In the case of Willie Stargell, it was not only a big smile that appeared on his face, but it followed with light chuckle as he recalled his first hit as a 22-year old rookie September call up. “It was in old Forbes Field in Pittsburgh,” Stargell said. “It was on September 20, 1962. We were playing Cincinnati and Bob Purkey was pitching for the Reds. He was a good right-hander who won 23 games that season. I was batting cleanup and I struck out against Purkey in my first at-bat, but when the Reds were leading, 1-0, in the fourth inning, I came up with no outs and Bob Skinner on second after he hit a double to left field. Purkey came at me with a fastball and I drove it to deep center over Vada Pinson’s head. Once I hit the ball and saw it was going to the wall, I took off running around the bases. As I was coming into third base hard, Frank Oceak, our third base coach, was waving me in to give me a shot at an inside-the-park homer on my first career hit,” Stargell continued. “But Pinson made a good relay throw to shortstop Leo Cardenas, who then made a strong throw to catcher Johnny Edwards for an easy out. An RBI triple for my first major league hit. That was pretty cool.”
At the 1990 Hall of Fame induction ceremony, inquisitive reporters surrounded Ted Williams during a rain interruption and he got on the topic of hitting before one writer asked about the memories he had regarding his first major league hit.
“I was nervous as hell in my first at-bat,” he said. “I knew I belonged and could hit major league pitching. But in that first at-bat, I was a little nerved and struck out against Red Ruffing. My next time up, I was ready for a fastball and when I got it, I hit it to deep right-center field at Yankee Stadium for a double. I knew then and there, I belonged.”
For Willie Mays, he went 0-for-12 before he could experience the joy of getting a hit against a major league pitcher. And for the young, fleet-footed center fielder his first hit didn’t come against just any big league hurler, it came off one of the top pitchers in the game in Boston Braves left-hander Warren Spahn at the Polo Grounds.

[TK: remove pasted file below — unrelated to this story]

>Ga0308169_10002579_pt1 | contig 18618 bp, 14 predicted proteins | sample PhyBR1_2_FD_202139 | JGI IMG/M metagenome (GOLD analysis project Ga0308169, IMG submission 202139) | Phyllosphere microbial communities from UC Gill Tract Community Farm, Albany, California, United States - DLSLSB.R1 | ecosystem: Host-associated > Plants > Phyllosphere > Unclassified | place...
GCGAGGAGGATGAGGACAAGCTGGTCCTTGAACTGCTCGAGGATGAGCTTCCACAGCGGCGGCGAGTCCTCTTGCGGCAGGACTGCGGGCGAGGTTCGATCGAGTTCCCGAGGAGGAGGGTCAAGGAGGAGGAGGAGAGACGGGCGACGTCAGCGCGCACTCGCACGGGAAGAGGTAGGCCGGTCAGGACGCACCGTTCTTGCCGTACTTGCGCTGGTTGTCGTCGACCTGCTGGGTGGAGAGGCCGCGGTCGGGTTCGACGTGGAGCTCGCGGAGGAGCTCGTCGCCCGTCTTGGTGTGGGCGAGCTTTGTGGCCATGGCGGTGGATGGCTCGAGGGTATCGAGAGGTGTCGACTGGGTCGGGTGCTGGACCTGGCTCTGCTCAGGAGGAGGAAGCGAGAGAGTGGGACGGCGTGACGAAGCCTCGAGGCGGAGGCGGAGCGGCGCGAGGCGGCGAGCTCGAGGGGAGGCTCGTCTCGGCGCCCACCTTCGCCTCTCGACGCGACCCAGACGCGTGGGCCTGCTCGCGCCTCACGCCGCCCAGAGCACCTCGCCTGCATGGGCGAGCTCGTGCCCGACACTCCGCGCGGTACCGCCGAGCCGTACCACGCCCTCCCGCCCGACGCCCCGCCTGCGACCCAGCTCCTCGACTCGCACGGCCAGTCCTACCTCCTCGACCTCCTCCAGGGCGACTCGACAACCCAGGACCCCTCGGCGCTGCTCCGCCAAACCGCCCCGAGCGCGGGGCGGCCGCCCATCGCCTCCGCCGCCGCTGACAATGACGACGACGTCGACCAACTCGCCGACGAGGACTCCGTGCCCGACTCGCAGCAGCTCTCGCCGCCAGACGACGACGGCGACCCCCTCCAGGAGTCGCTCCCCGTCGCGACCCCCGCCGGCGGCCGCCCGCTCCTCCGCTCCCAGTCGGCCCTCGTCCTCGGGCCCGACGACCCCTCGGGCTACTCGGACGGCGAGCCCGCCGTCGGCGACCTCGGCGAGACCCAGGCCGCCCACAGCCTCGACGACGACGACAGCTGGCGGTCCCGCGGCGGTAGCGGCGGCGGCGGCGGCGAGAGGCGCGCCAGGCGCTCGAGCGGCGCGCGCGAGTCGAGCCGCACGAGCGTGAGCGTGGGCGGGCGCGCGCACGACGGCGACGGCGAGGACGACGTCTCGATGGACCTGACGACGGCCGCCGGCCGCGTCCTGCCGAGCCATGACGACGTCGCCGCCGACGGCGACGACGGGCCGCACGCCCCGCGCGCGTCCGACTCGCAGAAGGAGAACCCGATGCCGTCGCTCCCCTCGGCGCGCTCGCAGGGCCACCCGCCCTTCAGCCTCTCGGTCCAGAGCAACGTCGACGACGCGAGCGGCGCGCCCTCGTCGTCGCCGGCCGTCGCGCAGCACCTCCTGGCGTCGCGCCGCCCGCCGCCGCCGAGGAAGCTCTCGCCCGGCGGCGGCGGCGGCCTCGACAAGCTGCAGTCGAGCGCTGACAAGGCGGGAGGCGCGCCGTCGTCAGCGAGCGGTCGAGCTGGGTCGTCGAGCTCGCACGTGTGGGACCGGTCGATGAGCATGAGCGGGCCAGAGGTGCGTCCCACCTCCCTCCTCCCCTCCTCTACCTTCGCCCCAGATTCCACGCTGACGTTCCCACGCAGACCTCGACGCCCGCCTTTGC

“He got the first two hitters in the first inning, and then I was up,” Mays recalled in his autobiography “Say Hey” published by Simon & Schuster. “What did he throw me? I don’t think I ever knew. All I know is I swung at it and hit it to the top of the left field roof. Finally, my first major league hit, and a homer at that. My slump was over.”
Unlike Mays, recently elected Hall of Famer Mike Piazza didn’t have to wait long for his first major league hit, or for that matter his first three. In his big league debut on Sept. 1, 1992, the right-handed slugging catcher went 3-for-3 with a walk. His first hit was a double in his second plate appearance off Cubs pitcher Mike Harkey at Wrigley Field.
In his book “Long Shot” by Lonnie Wheeler, Piazza described his first game in The Show.
“Determined not to make an out on the first pitch I ever saw in the major leagues—which came with one out in the second inning and (Eric) Karros on first base with a single—I took strike one right down the middle. Ended up walking, anyway. The next time up, I did swing at the first pitch, and stroked a double to right-center. I followed that with two singles; I was three for three altogether, until Eric Young pinch-ran for me in the eighth. Before Eric got out there, Mark Grace, the Cubs’ first baseman, leaned toward me and said, “Hey, it ain’t that f___in’ easy.”
Following is a chart listing the first major league hit by 113 Hall of Fame players. Among this group, five hit home runs, 10 raced around the bases for a triple, 17 registered a double and the remaining 81 were credited with a single.
There are eight pitchers who surrendered the first major league hit to two future Hall of Famers—Vinegar Bend Mizell (Ernie Banks/Frank Robinson), Robin Roberts (Lou Brock/Willie McCovey), Dave McNally (Rod Carew/Robin Yount), Elam Vangilder (Lou Gehrig/Heinie Manush), Si Johnson (Billy Herman/Duke Snider), Dana Fillingim (Sam Rice/Pie Traynor), Jesse Barnes (Bill Terry/Hack Wilson) and one of the more interesting anecdotes is that Hall of Fame brothers Paul and Lloyd Waner of the Pirates collected their first major league hit almost one year apart for the same team in the same ballpark and against the same pitcher.
Paul collected a single off Reds pitcher Pete Donohue at Cincinnati’s Redland Field on April 17, 1926. Lloyd did the same on April 12, 1927.
New York Giants teammates Bill Terry and Hack Wilson collected their first career hits on the same day—Sept. 30, 1923 against the Boston Braves. Duke Snider and Jackie Robinson of the Brooklyn Dodgers duplicated the feat on April 17, 1947 also against the Braves.
For any player, the first hit in a major league career is special and for Hall of Famers, it becomes the first of many memorable achievements.